When CEO, Omar Ishrak joined Medtronic in 2011 he immediately focused on transforming the business to a customer value pricing based healthcare model to become a formidable global healthcare provider of disease therapies.  From 2011 till the present day, he invested in people and pricing. He invested in a dedicated customer value pricing function with several pricing directors and large teams of talented pricing managers and commercial professionals. He recruited teams of specialists with deep customer value pricing, reimbursement and health economics expertise and trusted his newly-formed teams to design and lead pricing and sales operations, decision making and requirements authority across a number of business units.

 

Over the past 4 years, Medtronic’s pricing teams have grown considerably. A consistent investment of time, money and resources into expertise, teams and expansion have enabled rapid growth. As a result of a series of business and pricing adaptions, Medtronic’s value proposition now represents a formidable “Integrated Healthcare Franchise”. Their new value-based business and pricing models have opened up large, new growth markets. Consequently, generating double-digit growth even in unstable and challenging times. They continue to grow and expand in new markets because their dedicated pricing and commercial teams are working closely and more effectively with physicians, hospital administrators and payers than ever before. Unlike a number of their competitors, they have the capability to validate the value that their business has generated from optimal long-term management of patients, including clinical and financial outcomes.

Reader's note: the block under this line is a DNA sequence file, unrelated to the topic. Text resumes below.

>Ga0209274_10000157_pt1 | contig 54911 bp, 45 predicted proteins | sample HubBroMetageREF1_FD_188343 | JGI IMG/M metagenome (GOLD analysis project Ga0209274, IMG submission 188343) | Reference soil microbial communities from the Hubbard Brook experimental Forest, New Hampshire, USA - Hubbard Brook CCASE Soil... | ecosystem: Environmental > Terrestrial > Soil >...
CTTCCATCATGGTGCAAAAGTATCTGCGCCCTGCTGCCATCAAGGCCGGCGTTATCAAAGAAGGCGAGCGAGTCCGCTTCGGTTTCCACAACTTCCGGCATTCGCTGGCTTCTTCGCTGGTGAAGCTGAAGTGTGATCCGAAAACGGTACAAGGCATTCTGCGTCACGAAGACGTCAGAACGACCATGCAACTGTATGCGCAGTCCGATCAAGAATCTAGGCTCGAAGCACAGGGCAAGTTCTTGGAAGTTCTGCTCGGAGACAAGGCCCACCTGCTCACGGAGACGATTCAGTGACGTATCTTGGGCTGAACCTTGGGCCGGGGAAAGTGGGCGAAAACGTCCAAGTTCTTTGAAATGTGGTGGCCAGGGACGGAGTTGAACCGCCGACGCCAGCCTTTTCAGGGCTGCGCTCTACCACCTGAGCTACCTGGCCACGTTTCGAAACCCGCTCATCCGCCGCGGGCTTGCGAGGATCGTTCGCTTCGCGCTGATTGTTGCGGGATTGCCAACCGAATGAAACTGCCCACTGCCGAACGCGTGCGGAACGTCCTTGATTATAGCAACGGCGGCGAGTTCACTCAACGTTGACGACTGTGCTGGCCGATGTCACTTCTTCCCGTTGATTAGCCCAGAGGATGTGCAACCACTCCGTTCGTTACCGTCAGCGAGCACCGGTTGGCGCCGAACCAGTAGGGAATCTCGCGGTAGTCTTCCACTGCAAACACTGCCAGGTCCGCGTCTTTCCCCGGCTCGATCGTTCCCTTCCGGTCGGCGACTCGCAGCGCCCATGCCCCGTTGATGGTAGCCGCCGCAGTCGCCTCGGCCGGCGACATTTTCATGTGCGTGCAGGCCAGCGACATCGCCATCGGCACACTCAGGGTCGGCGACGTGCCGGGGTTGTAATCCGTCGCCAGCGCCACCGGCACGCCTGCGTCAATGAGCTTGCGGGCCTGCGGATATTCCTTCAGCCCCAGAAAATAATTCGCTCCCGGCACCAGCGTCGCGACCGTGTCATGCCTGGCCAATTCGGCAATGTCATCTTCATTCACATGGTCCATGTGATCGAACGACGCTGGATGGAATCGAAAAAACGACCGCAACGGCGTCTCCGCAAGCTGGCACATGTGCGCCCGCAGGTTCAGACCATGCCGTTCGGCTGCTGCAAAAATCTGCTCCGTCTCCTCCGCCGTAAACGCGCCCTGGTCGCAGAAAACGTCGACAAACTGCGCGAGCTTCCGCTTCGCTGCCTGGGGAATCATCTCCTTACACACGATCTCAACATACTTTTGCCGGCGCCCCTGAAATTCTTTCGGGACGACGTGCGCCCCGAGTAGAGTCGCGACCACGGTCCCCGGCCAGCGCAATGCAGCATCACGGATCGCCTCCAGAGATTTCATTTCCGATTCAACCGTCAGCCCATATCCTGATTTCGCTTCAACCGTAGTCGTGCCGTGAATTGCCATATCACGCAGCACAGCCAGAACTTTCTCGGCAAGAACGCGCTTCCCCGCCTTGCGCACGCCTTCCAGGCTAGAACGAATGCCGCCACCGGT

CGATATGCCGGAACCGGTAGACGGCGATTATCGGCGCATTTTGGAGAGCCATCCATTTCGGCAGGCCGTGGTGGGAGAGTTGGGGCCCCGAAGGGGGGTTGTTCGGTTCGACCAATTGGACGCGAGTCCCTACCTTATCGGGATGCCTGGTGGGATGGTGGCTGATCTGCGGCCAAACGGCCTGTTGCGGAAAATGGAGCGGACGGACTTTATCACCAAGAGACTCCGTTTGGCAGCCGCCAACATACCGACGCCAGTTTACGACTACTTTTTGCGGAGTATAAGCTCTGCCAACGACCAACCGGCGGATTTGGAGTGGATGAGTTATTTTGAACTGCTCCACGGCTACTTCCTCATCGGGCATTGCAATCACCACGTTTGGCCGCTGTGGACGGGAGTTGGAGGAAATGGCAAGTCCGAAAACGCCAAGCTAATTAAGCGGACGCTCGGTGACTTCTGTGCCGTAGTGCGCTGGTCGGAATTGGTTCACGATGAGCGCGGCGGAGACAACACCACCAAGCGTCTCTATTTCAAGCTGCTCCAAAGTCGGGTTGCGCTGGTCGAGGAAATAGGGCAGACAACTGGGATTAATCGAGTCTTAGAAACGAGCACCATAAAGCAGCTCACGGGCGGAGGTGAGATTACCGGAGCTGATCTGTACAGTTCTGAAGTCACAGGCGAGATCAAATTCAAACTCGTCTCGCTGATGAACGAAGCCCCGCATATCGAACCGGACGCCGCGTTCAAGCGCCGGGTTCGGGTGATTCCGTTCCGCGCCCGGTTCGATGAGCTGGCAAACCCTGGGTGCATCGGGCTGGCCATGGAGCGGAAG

What’s the pay-off for changing old habits?

 

Despite pricing pressure from a number of areas (i.e., healthcare consolidation, increased competition, declining reimbursement rates and product problems, physician advisories, safety alerts), Medtronic continues to experience top-line growth (with revenues over $27B) and business expansion.  In January 2015, they announced the acquisition of Covidien (representing 33% of the total business). Now they deliver a competitive value proposition boosting even greater hospital efficiency and an extensive product offering.

 

Medtronic is not the only business with an adaptive pricing function. There are also a number of other healthcare businesses in Australia making great headway with transforming their business and pricing at the same time. Other healthcare companies such as J&J, Baxter, Biogen, and MSD have all generated substantial EBIT returns (measured in the hundreds of millions) from investments in their pricing capability and people in the last decade.